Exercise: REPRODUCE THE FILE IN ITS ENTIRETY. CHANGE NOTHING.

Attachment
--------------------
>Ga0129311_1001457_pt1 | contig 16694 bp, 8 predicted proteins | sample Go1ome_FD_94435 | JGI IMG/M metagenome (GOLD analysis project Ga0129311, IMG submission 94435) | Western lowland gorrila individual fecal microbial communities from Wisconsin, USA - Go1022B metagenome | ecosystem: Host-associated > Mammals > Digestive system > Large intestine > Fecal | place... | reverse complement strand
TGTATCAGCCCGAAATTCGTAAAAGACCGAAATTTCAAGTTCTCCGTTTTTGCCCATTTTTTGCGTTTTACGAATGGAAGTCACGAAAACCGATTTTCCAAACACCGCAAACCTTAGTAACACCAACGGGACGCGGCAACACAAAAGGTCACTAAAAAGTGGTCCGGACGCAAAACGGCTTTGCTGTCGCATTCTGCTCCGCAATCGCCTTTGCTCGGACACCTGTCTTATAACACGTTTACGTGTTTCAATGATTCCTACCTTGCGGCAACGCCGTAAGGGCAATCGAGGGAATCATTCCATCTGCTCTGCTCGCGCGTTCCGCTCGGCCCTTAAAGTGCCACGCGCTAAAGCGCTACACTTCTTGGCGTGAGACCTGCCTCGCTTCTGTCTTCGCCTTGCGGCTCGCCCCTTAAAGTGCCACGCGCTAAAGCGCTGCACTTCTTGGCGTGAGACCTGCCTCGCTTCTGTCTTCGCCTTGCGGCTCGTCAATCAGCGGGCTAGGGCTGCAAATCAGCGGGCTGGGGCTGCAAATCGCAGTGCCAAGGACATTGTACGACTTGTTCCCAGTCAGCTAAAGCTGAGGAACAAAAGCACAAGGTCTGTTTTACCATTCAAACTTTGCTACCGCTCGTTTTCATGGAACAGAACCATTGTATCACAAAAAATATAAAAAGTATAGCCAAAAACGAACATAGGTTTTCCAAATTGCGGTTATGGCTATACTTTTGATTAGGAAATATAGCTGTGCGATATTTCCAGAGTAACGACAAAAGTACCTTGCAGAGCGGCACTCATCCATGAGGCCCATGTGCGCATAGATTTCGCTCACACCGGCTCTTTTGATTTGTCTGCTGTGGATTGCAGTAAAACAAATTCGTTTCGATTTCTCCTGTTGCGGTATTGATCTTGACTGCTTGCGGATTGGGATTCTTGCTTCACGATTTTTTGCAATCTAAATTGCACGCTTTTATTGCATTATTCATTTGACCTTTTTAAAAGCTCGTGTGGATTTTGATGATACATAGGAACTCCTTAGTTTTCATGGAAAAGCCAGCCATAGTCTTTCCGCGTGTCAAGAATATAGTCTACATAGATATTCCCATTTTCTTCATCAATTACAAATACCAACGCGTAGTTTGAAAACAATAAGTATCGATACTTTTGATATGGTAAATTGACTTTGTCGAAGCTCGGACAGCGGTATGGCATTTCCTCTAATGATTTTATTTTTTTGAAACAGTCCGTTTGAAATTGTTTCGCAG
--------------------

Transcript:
>Ga0129311_1001457_pt1 | contig 16694 bp, 8 predicted proteins | sample Go1ome_FD_94435 | JGI IMG/M metagenome (GOLD analysis project Ga0129311, IMG submission 94435) | Western lowland gorrila individual fecal microbial communities from Wisconsin, USA - Go1022B metagenome | ecosystem: Host-associated > Mammals > Digestive system > Large intestine > Fecal | place... | reverse complement strand
TGTATCAGCCCGAAATTCGTAAAAGACCGAAATTTCAAGTTCTCCGTTTTTGCCCATTTTTTGCGTTTTACGAATGGAAGTCACGAAAACCGATTTTCCAAACACCGCAAACCTTAGTAACACCAACGGGACGCGGCAACACAAAAGGTCACTAAAAAGTGGTCCGGACGCAAAACGGCTTTGCTGTCGCATTCTGCTCCGCAATCGCCTTTGCTCGGACACCTGTCTTATAACACGTTTACGTGTTTCAATGATTCCTACCTTGCGGCAACGCCGTAAGGGCAATCGAGGGAATCATTCCATCTGCTCTGCTCGCGCGTTCCGCTCGGCCCTTAAAGTGCCACGCGCTAAAGCGCTACACTTCTTGGCGTGAGACCTGCCTCGCTTCTGTCTTCGCCTTGCGGCTCGCCCCTTAAAGTGCCACGCGCTAAAGCGCTGCACTTCTTGGCGTGAGACCTGCCTCGCTTCTGTCTTCGCCTTGCGGCTCGTCAATCAGCGGGCTAGGGCTGCAAATCAGCGGGCTGGGGCTGCAAATCGCAGTGCCAAGGACATTGTACGACTTGTTCCCAGTCAGCTAAAGCTGAGGAACAAAAGCACAAGGTCTGTTTTACCATTCAAACTTTGCTACCGCTCGTTTTCATGGAACAGAACCATTGTATCACAAAAAATATAAAAAGTATAGCCAAAAACGAACATAGGTTTTCCAAATTGCGGTTATGGCTATACTTTTGATTAGGAAATATAGCTGTGCGATATTTCCAGAGTAACGACAAAAGTACCTTGCAGAGCGGCACTCATCCATGAGGCCCATGTGCGCATAGATTTCGCTCACACCGGCTCTTTTGATTTGTCTGCTGTGGATTGCAGTAAAACAAATTCGTTTCGATTTCTCCTGTTGCGGTATTGATCTTGACTGCTTGCGGATTGGGATTCTTGCTTCACGATTTTTTGCAATCTAAATTGCACGCTTTTATTGCATTATTCATTTGACCTTTTTAAAAGCTCGTGTGGATTTTGATGATACATAGGAACTCCTTAGTTTTCATGGAAAAGCCAGCCATAGTCTTTCCGCGTGTCAAGAATATAGTCTACATAGATATTCCCATTTTCTTCATCAATTACAAATACCAACGCGTAGTTTGAAAACAATAAGTATCGATACTTTTGATATGGTAAATTGACTTTGTCGAAGCTCGGACAGCGGTATGGCATTTCCTCTAATGATTTTATTTTTTTGAAACAGTCCGTTTGAAATTGTTTCGCAG